Multiple entries and exits and other complex human patterns of insecticide-Treated net use: A possible contributor to residual malaria transmission?

Steven A. Harvey, Yukyan Lam, Nina A. Martin, Maribel Paredes Olórtegui

Research output: Contribution to journalArticlepeer-review

Abstract

Background: Increased insecticide-Treated net (ITN) use over the last decade has contributed to dramatic declines in malaria transmission and mortality, yet residual transmission persists even where ITN coverage exceeds 80%. This article presents observational data suggesting that complex human net use patterns, including multiple entries to and exits from ITNs by multiple occupants throughout the night, might be a contributing factor. Methods: The study included dusk-To-dawn observations of bed net use in 60 households in the Peruvian Amazon. Observers recorded number of net occupants and the time and number of times each occupant entered and exited each net. The study team then tabulated time of first entry, total times each net was lifted, and, where possible, minutes spent outside by each occupant. Results: The sample included 446 individuals and 171 observed sleeping spaces with nets. Household size ranged from 2 to 24 occupants; occupants per net ranged from 1 to 5. Nets were lifted a mean 6.1 times per night (SD 4.35, range 1-22). Observers captured substantial detail about time of and reasons for net entry and exit as well as length of time and activities undertaken outside. Conclusions: These findings suggest that the ITN use patterns observed in this study may contribute to residual transmission. As a result, respondents to net use surveys may truthfully report that they slept under a net the previous night but may not have received the anticipated protection. More research is warranted to explore the impact of this phenomenon. Concurrent entomological data would help assess the magnitude of the effect.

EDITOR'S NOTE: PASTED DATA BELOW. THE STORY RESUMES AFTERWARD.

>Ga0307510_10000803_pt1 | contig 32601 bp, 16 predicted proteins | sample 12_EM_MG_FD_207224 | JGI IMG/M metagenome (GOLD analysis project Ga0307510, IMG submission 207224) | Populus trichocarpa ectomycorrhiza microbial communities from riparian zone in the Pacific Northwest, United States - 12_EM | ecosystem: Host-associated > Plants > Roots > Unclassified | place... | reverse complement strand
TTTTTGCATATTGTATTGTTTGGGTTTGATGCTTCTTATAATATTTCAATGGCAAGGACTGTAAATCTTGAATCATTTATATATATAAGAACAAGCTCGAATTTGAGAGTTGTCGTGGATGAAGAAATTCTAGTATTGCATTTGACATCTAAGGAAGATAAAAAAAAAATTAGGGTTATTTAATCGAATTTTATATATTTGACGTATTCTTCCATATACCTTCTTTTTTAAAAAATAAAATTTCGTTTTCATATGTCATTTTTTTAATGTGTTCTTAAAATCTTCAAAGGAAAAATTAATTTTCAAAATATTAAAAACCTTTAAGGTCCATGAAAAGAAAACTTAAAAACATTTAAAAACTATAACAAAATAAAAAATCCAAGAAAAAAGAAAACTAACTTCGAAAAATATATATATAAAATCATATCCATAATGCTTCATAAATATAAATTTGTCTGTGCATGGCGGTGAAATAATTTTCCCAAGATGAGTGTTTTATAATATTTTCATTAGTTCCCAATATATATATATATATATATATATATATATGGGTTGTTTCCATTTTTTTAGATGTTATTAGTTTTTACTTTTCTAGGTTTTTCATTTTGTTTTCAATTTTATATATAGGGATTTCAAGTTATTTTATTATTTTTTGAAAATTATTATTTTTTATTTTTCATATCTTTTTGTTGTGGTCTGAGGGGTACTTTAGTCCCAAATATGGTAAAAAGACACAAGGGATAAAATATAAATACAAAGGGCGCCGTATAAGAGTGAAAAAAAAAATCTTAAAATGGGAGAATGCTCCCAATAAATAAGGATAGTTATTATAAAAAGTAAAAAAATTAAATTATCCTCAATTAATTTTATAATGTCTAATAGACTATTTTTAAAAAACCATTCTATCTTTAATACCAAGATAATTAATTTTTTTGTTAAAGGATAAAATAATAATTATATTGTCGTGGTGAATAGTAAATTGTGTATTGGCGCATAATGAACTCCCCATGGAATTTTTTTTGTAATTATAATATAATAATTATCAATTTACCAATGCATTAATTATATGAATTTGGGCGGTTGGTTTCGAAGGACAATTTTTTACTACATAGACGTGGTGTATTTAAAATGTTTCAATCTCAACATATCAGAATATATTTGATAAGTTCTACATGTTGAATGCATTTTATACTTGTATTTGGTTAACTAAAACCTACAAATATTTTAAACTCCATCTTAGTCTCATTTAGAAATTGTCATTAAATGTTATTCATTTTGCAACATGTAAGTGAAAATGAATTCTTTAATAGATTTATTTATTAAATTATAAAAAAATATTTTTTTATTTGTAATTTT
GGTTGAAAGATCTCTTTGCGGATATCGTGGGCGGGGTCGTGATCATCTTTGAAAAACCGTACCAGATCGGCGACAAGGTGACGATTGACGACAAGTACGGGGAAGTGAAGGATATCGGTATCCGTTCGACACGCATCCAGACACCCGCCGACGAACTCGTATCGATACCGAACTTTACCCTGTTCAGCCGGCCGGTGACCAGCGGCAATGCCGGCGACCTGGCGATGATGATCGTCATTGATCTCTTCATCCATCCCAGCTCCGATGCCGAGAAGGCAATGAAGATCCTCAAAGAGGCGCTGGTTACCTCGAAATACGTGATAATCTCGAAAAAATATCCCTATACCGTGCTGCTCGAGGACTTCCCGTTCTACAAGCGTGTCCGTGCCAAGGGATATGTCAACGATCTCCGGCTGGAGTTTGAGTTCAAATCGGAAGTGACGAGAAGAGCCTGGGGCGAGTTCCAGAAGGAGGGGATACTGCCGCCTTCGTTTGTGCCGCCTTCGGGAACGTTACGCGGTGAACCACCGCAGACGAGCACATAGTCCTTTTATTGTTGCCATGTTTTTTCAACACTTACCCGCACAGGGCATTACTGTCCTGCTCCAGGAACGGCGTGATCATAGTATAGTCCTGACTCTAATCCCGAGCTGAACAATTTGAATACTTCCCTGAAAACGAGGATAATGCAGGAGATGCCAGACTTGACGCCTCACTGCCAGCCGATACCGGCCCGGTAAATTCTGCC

Original languageEnglish (US)
Article number265
JournalMalaria journal
Volume16
Issue number1
DOIs
StatePublished - Jul 3 2017

ASJC Scopus subject areas

  • Parasitology
  • Infectious Diseases

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